Here, director Ken Loach takes a stab at exploring the long-simmering tensions in Ireland that exploded in 1920, as guerilla columns fought against the British military forces that had been deployed to block the movement for Irish independence. The result of the violent struggle was a truce and a treaty — which only splintered the country into a state of civil war between those who were happy to see the feared “black and tan” squads leave and those who felt that the Irish deserved a more decisive break from the British government. Loach works with a screenplay by Paul Laverty that essentially compresses the passions of the struggle into the story of two brothers who fight together but end up taking opposite sides after the treaty is signed. Though the brother-versus-brother clichés are pretty hoary, Loach has a no-nonsense approach to this style of filmmaking, and though the film is perhaps overlong and a mite formulaic, it’s gripping.
Cillian Murphy brings a slow smolder to Damien, a character who’s defined in large part by his relationship to brother Teddy O’Donovan, a steely, natural leader of the revolutionary movement. Loach demonstrates the moral compromises that Teddy and Damien are willing to make in the name of a greater good — executing a British land-owner or an Irish traitor without much regret — but though the film richly conveys the sense of urgency and despair that locks Damien into his role as a perpetual soldier, it’s not as interested in the eventual thinking behind Teddy’s acquiescence to an imperfect peace treaty. (I think the gist is Teddy is something of a sell-out and Damien is the film’s moral center, but I had gotten pretty impatient with both of these characters before the credits started to roll.)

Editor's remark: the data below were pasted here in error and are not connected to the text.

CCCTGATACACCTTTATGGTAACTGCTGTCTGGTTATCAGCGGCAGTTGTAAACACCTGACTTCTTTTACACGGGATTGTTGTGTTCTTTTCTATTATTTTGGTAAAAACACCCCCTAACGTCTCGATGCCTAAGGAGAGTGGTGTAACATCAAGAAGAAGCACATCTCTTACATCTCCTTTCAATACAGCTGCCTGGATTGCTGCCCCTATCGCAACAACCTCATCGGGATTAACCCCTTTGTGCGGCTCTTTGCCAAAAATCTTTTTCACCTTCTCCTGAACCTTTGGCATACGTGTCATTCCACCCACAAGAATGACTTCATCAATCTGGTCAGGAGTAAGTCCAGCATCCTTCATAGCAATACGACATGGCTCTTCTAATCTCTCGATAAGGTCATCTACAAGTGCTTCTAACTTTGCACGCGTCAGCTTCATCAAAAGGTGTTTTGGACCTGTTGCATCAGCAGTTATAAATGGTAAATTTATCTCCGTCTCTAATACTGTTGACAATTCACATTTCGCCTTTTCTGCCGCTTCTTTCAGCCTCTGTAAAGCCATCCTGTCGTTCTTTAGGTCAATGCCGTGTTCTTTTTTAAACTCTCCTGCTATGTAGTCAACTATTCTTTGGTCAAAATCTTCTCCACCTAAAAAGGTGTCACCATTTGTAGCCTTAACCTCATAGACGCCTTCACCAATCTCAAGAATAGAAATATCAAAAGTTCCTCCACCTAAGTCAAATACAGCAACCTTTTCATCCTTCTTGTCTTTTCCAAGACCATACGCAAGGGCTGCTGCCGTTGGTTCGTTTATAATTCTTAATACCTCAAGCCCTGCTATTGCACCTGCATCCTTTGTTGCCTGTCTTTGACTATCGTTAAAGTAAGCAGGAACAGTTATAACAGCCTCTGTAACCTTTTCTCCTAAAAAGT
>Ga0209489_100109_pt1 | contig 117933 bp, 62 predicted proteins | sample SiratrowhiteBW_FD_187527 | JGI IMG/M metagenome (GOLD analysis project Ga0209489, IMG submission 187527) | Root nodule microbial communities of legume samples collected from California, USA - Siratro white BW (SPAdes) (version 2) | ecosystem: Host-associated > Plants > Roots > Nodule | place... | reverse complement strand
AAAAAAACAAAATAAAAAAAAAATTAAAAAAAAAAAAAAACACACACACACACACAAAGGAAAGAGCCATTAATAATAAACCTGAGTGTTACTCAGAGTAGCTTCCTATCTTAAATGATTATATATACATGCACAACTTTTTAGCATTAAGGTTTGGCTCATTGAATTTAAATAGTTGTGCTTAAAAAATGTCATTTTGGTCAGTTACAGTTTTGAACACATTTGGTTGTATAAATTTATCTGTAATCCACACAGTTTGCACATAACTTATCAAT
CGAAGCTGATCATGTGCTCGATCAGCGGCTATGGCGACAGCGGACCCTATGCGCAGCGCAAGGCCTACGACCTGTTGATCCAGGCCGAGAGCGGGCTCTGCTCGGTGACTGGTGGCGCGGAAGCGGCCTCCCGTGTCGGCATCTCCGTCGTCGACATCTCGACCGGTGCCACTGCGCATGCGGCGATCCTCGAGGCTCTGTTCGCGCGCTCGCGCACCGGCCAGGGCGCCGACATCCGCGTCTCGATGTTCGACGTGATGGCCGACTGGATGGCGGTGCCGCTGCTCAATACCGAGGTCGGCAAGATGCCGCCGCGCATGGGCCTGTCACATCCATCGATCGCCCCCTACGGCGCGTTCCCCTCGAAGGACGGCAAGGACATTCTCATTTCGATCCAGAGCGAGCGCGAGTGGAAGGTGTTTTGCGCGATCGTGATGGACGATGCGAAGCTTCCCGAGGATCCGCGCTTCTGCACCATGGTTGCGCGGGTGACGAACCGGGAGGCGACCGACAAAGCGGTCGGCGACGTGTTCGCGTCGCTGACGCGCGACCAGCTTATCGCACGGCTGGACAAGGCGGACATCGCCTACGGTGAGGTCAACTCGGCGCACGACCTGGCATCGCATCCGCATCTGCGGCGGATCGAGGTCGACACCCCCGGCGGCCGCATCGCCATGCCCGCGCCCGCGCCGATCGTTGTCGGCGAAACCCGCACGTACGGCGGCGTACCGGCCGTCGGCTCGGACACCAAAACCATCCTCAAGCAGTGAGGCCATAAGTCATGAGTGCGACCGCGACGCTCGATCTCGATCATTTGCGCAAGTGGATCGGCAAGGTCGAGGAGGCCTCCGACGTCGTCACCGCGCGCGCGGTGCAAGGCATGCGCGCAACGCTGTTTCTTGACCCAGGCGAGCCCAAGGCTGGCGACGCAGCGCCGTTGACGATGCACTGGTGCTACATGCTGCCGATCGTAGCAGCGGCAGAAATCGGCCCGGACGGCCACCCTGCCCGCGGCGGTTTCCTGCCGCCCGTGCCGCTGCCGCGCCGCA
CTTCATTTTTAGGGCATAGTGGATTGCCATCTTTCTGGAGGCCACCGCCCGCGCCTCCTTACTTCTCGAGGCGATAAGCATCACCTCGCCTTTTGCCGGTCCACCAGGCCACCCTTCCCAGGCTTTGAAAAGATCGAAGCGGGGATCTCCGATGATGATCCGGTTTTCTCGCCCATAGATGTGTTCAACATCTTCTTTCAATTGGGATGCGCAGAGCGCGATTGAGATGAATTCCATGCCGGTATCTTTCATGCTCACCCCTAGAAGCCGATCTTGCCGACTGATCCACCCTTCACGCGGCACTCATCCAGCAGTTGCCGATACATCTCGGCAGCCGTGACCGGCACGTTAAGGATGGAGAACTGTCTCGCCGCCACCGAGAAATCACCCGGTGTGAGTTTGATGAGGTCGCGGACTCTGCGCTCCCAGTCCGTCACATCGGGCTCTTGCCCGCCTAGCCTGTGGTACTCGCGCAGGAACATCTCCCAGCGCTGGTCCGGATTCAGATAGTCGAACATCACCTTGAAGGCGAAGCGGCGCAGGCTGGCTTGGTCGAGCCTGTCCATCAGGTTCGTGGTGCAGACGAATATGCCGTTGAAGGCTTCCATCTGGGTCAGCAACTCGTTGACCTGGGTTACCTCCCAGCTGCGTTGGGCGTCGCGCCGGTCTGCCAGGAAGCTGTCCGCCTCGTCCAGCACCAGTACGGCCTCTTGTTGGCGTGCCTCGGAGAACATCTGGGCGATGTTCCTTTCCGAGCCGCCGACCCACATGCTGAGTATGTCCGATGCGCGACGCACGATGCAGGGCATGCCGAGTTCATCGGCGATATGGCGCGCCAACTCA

Scene by scene, The Wind That Shakes the Barley is familiar but compelling. There’s an early torture scene where someone gets his fingernails pulled off as his comrades in the cell down the hall sing out through a tiny window to give him strength, and there are several depictions of the atrocities performed by sadistic British soldiers, balanced by the ferocity of the guerilla soldiers’ dedication. A long scene featuring a spirited political debate (Loach is an old hand at this) is scripted and performed with a real sense of the way people might actually talk about such stuff, and the cinematography (by Barry Aykroyd) leans toward the lush and green, with layers of emerald color against gently sloping hills receding into the distance. The shots showing men with rifles crawling through the grass, asses close to the ground and fire burning in their eyes, seems merely incongruous until you notice the austere but sublime beauty of Ireland itself, the earth hugged close by those young soldiers as they take up arms to defend their lifelong claim on it. It’s that odd wartime sensuality, more than the sibling melodrama, that sticks with me. B